1. Us

The Thessalonian Christians are models for us. They show us what true belief looks like, and how it ought to be manifest in our lives. For true belief leads to true behaviour.

            We need to ask ourselves

- has God chosen me? How do I know? Have I received his word as the true gospel, through the power and work of the Holy Spirit?

- do I rejoice in knowing God more even through suffering and pain?

- am I a model to other believers?

- do I share the gospel with non-Christians?

- have I turned away from all those idols I see around, or have perhaps been enslaved to in the past, and am now serving God, the true and living God, and waiting patiently for Jesus to return.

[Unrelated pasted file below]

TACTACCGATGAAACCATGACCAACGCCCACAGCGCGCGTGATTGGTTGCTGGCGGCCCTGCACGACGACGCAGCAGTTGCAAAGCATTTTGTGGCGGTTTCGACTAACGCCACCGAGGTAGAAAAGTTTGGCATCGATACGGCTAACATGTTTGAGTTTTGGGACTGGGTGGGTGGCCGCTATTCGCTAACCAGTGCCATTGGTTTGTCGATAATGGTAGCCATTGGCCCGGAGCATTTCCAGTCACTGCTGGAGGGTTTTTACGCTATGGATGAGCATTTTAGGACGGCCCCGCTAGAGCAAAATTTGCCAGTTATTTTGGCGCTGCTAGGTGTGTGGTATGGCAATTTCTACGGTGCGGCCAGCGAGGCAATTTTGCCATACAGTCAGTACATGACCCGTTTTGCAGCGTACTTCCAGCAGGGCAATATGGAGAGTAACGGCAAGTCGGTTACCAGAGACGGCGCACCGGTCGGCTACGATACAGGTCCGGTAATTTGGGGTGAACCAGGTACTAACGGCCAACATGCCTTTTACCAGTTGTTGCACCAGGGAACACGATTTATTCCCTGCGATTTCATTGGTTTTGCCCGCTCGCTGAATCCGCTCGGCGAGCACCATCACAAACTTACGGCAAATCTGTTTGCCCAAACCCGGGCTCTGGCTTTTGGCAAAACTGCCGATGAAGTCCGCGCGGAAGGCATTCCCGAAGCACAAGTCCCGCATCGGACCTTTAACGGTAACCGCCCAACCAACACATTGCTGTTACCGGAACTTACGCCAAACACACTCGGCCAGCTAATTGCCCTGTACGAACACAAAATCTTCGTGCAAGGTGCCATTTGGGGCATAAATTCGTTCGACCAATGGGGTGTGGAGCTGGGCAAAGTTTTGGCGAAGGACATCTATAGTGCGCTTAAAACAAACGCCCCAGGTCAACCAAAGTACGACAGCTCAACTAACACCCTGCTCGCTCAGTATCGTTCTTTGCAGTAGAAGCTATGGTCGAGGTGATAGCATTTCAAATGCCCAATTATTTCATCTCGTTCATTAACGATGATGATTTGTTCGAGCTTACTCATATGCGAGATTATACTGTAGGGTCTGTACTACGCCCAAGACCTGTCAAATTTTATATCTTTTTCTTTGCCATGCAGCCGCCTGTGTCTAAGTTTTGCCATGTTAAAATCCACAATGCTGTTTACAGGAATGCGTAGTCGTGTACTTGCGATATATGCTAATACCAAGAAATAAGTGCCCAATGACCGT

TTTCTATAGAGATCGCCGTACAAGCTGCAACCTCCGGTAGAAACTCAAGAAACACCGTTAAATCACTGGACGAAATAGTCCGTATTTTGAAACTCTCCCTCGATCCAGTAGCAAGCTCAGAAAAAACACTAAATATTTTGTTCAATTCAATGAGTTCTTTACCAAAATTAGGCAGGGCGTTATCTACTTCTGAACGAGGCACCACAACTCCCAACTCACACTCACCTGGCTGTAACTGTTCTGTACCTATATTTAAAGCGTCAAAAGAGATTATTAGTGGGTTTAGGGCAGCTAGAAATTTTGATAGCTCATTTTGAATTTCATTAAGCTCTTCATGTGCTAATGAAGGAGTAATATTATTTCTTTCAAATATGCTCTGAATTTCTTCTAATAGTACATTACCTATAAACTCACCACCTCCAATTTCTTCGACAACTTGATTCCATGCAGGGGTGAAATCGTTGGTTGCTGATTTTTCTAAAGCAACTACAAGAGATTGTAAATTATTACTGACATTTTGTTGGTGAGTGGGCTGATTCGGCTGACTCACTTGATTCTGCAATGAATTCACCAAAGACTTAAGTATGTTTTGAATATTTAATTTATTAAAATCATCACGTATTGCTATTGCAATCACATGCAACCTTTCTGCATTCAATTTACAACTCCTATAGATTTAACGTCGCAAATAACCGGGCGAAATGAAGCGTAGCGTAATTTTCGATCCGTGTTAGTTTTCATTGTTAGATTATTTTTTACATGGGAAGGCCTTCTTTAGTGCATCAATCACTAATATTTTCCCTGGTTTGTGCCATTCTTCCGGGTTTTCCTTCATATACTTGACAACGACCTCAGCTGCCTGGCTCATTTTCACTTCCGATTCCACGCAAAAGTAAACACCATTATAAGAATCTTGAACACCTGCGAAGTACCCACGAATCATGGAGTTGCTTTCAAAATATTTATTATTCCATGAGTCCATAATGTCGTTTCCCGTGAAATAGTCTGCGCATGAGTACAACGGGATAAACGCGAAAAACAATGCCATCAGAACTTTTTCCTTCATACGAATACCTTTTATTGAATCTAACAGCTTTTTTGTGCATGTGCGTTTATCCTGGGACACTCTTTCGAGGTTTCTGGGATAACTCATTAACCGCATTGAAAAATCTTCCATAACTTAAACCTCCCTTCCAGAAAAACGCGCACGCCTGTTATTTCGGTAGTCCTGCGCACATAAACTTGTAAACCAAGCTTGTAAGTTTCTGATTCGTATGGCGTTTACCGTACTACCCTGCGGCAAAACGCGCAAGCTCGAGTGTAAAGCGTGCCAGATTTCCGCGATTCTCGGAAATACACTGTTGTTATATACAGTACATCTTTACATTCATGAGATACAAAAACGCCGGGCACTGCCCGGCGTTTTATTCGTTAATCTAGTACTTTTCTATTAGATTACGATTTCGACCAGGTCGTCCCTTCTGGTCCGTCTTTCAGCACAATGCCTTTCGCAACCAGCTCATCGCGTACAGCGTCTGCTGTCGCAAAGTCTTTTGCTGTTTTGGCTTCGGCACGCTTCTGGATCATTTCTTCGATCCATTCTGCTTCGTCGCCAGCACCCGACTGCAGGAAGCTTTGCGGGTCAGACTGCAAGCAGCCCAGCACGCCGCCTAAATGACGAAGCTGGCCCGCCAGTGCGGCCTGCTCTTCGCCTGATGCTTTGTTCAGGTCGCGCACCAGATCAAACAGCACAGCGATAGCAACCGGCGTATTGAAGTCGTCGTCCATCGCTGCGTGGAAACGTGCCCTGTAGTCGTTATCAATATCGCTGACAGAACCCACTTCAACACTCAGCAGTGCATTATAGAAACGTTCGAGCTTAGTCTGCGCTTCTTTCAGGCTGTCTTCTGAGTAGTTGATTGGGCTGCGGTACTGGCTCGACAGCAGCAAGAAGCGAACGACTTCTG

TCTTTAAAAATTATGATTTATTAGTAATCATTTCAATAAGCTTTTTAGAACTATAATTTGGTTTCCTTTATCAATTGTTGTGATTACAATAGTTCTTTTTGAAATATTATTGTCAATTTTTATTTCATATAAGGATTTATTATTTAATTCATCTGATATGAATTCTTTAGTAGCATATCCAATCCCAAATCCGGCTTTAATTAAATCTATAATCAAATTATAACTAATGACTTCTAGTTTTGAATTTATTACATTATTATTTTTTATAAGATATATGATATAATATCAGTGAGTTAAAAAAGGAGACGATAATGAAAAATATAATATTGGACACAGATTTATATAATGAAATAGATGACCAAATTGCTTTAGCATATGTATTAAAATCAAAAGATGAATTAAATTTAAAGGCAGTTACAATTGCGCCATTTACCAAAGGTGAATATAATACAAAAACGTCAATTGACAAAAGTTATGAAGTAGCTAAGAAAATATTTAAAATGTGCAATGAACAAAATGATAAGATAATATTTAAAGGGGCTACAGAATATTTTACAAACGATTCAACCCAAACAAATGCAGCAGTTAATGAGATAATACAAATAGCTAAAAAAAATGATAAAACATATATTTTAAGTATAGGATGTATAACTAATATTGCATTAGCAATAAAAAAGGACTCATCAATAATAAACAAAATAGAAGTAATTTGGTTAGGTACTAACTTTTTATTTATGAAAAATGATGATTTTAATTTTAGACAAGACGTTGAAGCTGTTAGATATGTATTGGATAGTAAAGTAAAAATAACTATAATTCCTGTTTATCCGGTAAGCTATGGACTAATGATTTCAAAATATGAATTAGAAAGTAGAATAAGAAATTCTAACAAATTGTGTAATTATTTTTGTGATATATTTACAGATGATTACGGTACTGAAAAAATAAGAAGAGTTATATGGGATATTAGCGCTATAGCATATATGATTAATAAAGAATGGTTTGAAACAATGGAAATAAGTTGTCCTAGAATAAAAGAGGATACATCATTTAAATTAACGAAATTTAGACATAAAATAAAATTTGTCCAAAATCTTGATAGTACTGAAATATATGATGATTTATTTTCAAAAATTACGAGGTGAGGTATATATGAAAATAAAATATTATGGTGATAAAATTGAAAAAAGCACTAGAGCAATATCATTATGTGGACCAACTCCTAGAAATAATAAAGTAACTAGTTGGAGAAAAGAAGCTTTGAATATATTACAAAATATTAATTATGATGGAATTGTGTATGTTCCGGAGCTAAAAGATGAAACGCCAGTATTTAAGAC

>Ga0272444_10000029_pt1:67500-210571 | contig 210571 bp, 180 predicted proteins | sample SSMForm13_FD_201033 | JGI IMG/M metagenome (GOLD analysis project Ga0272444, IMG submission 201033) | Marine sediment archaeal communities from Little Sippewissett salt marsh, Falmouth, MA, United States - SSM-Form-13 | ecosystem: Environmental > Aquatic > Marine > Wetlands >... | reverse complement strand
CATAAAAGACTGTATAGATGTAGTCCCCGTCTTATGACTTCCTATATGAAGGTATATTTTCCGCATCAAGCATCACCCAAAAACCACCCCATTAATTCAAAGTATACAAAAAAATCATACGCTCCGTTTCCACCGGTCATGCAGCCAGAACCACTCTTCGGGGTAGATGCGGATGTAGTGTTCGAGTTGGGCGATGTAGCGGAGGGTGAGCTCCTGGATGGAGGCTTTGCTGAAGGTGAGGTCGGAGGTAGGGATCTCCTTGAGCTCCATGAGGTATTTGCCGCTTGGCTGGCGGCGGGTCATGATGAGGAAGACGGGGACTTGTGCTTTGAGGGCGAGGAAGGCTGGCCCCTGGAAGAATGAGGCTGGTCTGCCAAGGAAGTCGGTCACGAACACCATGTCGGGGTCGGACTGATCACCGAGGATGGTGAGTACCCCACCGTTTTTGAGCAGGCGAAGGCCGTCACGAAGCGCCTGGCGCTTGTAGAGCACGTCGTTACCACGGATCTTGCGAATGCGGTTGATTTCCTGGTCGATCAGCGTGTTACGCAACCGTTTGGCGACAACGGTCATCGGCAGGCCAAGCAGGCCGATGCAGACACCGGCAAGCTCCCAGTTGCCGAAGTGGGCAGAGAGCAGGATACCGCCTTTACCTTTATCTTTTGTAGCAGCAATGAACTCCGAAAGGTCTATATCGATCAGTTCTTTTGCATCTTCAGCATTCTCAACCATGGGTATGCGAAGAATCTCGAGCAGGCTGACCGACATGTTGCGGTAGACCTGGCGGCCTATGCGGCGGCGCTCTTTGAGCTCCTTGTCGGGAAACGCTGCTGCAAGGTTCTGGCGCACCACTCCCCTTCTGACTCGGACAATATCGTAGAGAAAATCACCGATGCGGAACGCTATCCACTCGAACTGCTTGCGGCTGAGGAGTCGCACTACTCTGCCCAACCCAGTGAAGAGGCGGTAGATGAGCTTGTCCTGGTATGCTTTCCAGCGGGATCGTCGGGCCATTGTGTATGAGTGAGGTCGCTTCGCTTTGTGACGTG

I asked at the start - Do you think it is possible for people to be significantly changed at their deepest levels by an event? Do you think a single event could change the goals and life direction of an individual? Is there anything which has the power to change every human being in the world? The answer to all those question is – yes. As people hear the gospel of the Lord Jesus, through the power of the Holy Spirit they can be changed, changed forever, and saved from God’s coming wrath just as the Thessalonians were, just as many of us have been. Let us be thankful for what God has done for us in Christ Jesus, and may it be the motivation to do the same for others.

            LET’S PRAY